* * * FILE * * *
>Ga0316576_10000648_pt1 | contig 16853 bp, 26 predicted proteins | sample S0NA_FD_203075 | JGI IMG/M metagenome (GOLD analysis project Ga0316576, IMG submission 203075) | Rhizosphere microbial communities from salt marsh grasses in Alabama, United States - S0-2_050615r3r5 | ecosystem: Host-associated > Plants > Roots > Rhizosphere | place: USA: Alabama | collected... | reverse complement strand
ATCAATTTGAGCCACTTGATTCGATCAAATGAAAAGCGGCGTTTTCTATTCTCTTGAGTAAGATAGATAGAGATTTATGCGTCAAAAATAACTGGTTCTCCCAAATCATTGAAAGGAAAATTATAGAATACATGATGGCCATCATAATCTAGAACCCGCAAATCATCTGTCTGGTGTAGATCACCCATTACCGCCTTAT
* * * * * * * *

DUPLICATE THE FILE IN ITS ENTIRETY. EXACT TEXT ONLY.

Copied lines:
>Ga0316576_10000648_pt1 | contig 16853 bp, 26 predicted proteins | sample S0NA_FD_203075 | JGI IMG/M metagenome (GOLD analysis project Ga0316576, IMG submission 203075) | Rhizosphere microbial communities from salt marsh grasses in Alabama, United States - S0-2_050615r3r5 | ecosystem: Host-associated > Plants > Roots > Rhizosphere | place: USA: Alabama | collected... | reverse complement strand
ATCAATTTGAGCCACTTGATTCGATCAAATGAAAAGCGGCGTTTTCTATTCTCTTGAGTAAGATAGATAGAGATTTATGCGTCAAAAATAACTGGTTCTCCCAAATCATTGAAAGGAAAATTATAGAATACATGATGGCCATCATAATCTAGAACCCGCAAATCATCTGTCTGGTGTAGATCACCCATTACCGCCTTAT